US Pressures Saudi Fund to Exit Silicon Valley AI Startup Backed by Altman


  • Biden administration compels Saudi Aramco venture capital firm Prosperity7 to sell its shares in Rain AI, a Silicon Valley AI chip startup supported by Sam Altman.
  • Committee on Foreign Investment in the United States (CFIUS) directs Prosperity7 to divest its stake due to national security concerns.
  • Growing US scrutiny on Middle Eastern wealth funds and their ties with China.
  • China’s increasing engagement with the Middle East, including a $7 billion local-currency swap agreement with Saudi Arabia.
  • Sam Altman seeks to raise billions for a new AI chip venture, potentially competing with Nvidia.
  • The market for AI chips, despite Nvidia’s dominance, sees the emergence of startups like Rain AI aiming for cost-effective and energy-efficient solutions.
  • Concerns about power consumption of data centers housing large AI models.
  • Uncertainty regarding Sam Altman’s ongoing involvement with Rain AI and its technology.

Main AI News:

In a recent development with potentially far-reaching implications, the Biden administration has compelled a Saudi Aramco venture capital firm to divest its holdings in a Silicon Valley AI chip startup supported by none other than Sam Altman, co-founder of OpenAI. This forced exit casts a spotlight on Saudi Arabia’s burgeoning investments in US technology and underscores the increased scrutiny Middle Eastern wealth funds are facing from the US government, particularly those perceived to have close ties with China.

Prosperity7, a significant investor in Rain AI’s 2022 funding round that raised $25 million, has reluctantly sold its shares in the startup following a thorough review by the Committee on Foreign Investment in the United States (CFIUS), the primary regulatory body overseeing deals with potential national security implications. Sources familiar with the matter, who requested anonymity due to the sensitive nature of the information, revealed that CFIUS directed the Saudi fund to unwind the transaction within the past year.

The heightened scrutiny over the activities of Middle Eastern wealth funds comes as part of a broader effort to mitigate perceived national security risks associated with entities that maintain close connections to China. CFIUS is currently assessing several multibillion-dollar deals, expressing concerns about their potential impact on national security.

Rain AI, which enjoys financial backing from Sam Altman, specializes in designing AI chips inspired by the human brain’s functioning. Prosperity7 has divested its stake in the company, transferring ownership to Silicon Valley investment firm Grep VC, as reported by data firm PitchBook. Despite numerous inquiries, Altman, Rain AI, Prosperity7, and Grep VC have all refrained from offering comments on this development. In response to queries, CFIUS issued an emailed statement asserting its commitment to safeguarding US national security, although it refrained from commenting on specific transactions under review.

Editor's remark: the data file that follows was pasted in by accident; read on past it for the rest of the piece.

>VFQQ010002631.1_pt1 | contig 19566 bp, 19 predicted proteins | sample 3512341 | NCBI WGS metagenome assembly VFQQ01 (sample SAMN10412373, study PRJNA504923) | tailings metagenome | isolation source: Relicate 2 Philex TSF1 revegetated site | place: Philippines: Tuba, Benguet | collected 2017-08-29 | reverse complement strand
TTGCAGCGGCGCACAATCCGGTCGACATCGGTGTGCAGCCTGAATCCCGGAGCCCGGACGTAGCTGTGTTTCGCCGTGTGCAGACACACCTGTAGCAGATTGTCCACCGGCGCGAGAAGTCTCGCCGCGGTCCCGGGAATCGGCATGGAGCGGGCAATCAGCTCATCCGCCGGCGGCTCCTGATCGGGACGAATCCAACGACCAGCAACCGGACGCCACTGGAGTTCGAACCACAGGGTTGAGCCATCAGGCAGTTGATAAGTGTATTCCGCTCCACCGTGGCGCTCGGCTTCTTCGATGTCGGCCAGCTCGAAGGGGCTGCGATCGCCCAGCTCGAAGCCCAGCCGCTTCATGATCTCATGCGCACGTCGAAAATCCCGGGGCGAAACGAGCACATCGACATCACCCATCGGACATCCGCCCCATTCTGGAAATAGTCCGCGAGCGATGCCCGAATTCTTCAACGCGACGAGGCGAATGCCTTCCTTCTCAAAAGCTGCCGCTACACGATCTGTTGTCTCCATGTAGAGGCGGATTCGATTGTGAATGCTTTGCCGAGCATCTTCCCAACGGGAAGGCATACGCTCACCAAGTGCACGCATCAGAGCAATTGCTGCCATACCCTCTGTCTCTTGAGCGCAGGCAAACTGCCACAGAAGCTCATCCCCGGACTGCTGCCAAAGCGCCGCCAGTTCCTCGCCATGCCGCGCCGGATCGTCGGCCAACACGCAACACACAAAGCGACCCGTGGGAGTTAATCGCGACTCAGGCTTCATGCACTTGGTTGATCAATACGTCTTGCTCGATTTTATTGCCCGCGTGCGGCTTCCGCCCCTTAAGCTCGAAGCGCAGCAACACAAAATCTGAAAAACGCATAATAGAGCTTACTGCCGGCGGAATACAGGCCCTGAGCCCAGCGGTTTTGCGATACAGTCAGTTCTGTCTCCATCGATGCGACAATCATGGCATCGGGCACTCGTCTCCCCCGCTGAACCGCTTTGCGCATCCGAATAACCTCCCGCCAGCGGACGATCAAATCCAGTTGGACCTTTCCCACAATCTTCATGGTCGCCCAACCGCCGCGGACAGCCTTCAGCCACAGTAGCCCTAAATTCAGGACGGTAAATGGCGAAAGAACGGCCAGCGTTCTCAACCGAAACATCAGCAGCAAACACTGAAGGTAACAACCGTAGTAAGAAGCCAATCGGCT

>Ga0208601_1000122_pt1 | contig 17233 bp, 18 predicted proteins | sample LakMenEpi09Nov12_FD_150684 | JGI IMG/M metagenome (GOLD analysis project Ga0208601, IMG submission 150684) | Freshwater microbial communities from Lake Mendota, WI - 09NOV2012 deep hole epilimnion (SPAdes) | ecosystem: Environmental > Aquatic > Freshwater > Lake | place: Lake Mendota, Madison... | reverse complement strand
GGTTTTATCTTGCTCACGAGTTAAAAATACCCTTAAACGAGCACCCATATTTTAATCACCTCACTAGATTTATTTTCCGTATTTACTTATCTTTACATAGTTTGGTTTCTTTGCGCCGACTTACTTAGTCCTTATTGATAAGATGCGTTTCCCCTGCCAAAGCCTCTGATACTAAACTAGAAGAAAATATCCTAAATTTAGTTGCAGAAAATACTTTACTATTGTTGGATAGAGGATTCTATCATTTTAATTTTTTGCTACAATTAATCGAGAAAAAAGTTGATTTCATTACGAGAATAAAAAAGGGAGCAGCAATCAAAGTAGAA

China’s efforts to strengthen its ties with the Middle East have gained momentum amid escalating tensions with the US and Europe. In a significant move, China and Saudi Arabia recently signed a local-currency swap agreement valued at approximately $7 billion. It’s worth noting that Saudi Aramco, the parent company of Prosperity7, has made substantial investments in China’s energy sector, even as Saudi Arabia seeks to attract Chinese tech companies.

The divestiture by Prosperity7, a $1 billion venture capital fund under Aramco Ventures, takes on added significance within the context of the White House’s campaign to counter China’s technological ascendancy, particularly in the realm of semiconductors—a critical component of future innovations, including artificial intelligence.

Meanwhile, Sam Altman is actively working to raise billions of dollars for a new AI chip venture, positioning it as a formidable competitor to Nvidia Corp. Reports suggest that Altman recently embarked on a fundraising mission in the Middle East for a project code-named Tigris, though it remains unclear whether Rain AI is directly connected to this initiative. The state of Rain AI’s technology also remains at an early stage of development.

Although Nvidia currently dominates the market for AI chips, Rain AI and Altman find themselves among a growing cohort of startups across Asia and Europe dedicated to designing more cost-effective and energy-efficient chips. It’s worth noting that the US has imposed restrictions on the sale of high-performance chips to China, constraining China’s aspirations to compete in the burgeoning AI sector.

With the emergence of OpenAI’s ChatGPT, concerns have arisen regarding the power consumption of data centers housing large AI models. Startups like Rain AI, categorized as “in-memory chip” ventures, are pioneering novel approaches to data processing aimed at reducing the need for data transfers and consequently curbing power consumption. The extent of Sam Altman’s continued involvement with Rain AI and his current perspective on its technology remains uncertain.


The US government’s move to compel Saudi-backed Prosperity7 to exit its investment in Rain AI reflects an increasing emphasis on national security in technology investments. This development underscores the broader trend of heightened scrutiny on Middle Eastern wealth funds, particularly those with perceived connections to China. Simultaneously, China’s expanding presence in the Middle East raises questions about geopolitical dynamics in the region. The emergence of startups focused on energy-efficient AI chips indicates a competitive market, while Sam Altman’s fundraising efforts for a new venture signal potential disruption in the semiconductor sector.